Nicaragua's Daniel Ortega begins new presidential term

Ortega: 'We are revolutionary twins... Iran and Nicaragua'

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Daniel Ortega has been sworn in for a controversial third term as Nicaragua's president following his landslide victory in November's polls.

The former Sandinista guerrilla leader has promised "no dramatic changes" during his next five years in office.

The main opposition party boycotted the ceremony in Managua, saying the poll was fraudulent and unconstitutional.

Mr Ortega's critics also accuse him of seeking to concentrate power in his hands and stay in office indefinitely.

Venezuela's Hugo Chavez and Iranian President Mahmoud Ahmadinejad were among the leaders attending the inauguration in the capital.

Help for poor

Mr Ortega, 66, was returned to office during the evening ceremony in Managua's Revolution Square, which was decorated with thousands of flowers.

At the scene

Daniel Ortega made a quick show of unity with Hugo Chavez and Mahmoud Ahmadinejad soon after stepping onstage at his inauguration ceremony, with the three huddling together and clasping hands. Mr Chavez later received a standing ovation and kissed his hands, raising them in appreciation of the crowd.

The mood throughout the ceremony was youthful and informal - blinking Christmas lights festooned the trees, and guests sat on plastic lawn chairs covered in white cloth.

Among the most noticeable dynamics of the crowd were legions of Mr Ortega's young supporters clad in purple T-shirts which read "Love, Peace, and Life."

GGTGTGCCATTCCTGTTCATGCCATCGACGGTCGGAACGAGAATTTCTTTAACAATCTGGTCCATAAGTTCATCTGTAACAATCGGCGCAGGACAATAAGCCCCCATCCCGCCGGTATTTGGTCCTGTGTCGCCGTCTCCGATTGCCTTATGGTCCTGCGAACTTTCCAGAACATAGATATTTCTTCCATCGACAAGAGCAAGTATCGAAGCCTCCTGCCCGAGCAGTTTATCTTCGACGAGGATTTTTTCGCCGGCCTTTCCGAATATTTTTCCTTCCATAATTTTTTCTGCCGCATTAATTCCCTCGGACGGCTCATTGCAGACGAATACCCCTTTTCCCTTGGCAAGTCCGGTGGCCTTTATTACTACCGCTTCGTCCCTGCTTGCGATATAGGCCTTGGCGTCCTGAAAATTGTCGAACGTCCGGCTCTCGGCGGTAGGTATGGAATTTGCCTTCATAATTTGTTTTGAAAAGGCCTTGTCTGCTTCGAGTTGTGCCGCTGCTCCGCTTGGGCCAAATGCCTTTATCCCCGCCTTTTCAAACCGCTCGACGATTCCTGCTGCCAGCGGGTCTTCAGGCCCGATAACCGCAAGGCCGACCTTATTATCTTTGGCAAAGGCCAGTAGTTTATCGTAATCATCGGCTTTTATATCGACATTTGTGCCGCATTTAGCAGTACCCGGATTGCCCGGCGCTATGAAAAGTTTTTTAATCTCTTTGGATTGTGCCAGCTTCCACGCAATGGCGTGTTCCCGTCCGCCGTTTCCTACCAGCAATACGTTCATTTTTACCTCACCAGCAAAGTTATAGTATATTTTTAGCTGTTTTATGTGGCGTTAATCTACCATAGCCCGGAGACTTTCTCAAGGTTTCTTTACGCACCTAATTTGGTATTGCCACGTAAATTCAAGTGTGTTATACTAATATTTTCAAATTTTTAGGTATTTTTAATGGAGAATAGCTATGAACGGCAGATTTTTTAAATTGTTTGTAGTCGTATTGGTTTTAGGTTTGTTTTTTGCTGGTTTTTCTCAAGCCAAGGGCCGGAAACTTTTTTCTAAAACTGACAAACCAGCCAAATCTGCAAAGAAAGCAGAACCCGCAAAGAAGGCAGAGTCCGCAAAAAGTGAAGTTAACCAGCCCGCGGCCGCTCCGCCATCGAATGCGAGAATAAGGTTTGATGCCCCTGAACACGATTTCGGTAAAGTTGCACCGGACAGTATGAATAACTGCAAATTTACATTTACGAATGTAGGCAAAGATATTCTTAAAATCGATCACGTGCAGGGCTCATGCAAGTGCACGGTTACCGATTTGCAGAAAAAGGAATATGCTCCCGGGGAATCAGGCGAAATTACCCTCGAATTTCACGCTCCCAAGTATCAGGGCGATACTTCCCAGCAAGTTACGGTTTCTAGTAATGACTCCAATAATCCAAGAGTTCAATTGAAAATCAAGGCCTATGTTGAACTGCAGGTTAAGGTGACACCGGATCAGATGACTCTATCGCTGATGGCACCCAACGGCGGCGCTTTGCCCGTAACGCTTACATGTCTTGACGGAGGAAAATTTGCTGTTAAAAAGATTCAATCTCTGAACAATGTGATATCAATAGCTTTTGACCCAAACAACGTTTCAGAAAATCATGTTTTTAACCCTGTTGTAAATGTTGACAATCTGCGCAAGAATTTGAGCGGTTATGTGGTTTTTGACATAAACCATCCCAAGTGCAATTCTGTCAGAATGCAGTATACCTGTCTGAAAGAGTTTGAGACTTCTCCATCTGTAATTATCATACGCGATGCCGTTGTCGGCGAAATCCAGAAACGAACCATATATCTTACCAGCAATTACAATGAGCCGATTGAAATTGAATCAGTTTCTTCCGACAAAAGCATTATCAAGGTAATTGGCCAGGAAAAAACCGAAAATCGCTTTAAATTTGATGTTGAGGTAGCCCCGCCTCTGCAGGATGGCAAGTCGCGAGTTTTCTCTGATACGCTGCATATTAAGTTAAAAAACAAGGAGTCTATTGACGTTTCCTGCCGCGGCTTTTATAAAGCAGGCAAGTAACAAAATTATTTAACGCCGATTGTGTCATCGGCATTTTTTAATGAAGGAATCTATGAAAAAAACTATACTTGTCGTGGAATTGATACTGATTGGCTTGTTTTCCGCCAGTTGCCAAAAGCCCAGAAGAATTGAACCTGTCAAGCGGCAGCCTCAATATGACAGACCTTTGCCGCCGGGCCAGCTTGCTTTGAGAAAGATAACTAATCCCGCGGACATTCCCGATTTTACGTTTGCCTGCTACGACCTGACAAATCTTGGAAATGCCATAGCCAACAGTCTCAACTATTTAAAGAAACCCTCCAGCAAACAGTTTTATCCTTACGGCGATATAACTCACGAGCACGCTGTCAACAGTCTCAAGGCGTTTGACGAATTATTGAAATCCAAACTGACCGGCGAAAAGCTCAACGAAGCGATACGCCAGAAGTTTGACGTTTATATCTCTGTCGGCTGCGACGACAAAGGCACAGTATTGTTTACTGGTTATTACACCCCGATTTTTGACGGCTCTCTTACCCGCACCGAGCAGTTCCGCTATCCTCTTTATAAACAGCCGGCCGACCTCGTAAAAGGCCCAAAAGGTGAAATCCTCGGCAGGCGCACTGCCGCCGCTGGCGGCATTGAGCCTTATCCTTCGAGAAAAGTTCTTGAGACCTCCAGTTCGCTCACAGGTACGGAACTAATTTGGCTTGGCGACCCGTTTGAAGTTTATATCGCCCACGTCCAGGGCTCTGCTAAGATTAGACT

Mr Ortega concluded the night with a lengthy speech addressing topics ranging from nuclear weapons, to religion, to drug trafficking. As he spoke, a Spanish-language version of John Lennon's "Give Peace a Chance" played softly on repeat.

Some 8,000 guests - including the presidents of all the other Central American nations - watched as Mr Ortega read the oath.

The former rebel won the election with more than 60% of the vote, while his Sandinista National Liberation Front (FSLN) won a big enough congressional majority to enact constitutional changes.

Sandinista congressional leader Edwin Castro has denied that there any plans to reform the constitution.

Nicaragua's First Lady and presidential spokeswoman Rosario Murillo earlier said Mr Ortega was "ready" to lead one of the "best governments" in Nicaragua's history.

Mr Ortega was allowed to run after the Sandinista-controlled Supreme Court overturned a ban on consecutive terms.

Mr Ortega previously ruled Nicaragua for 11 years after leading the Sandinista revolution that overthrew dictator Anastasio Somoza in 1979.

He returned to power in elections in 2006 after three failed attempts.

Since then, the economy has grown steadily, although Nicaragua remains one of the poorest countries in the region.

Mr Ortega himself has courted the business sector.

He has also introduced social programmes to help the country's poor, with help put at some $500m (£323m) a year from Venezuela.

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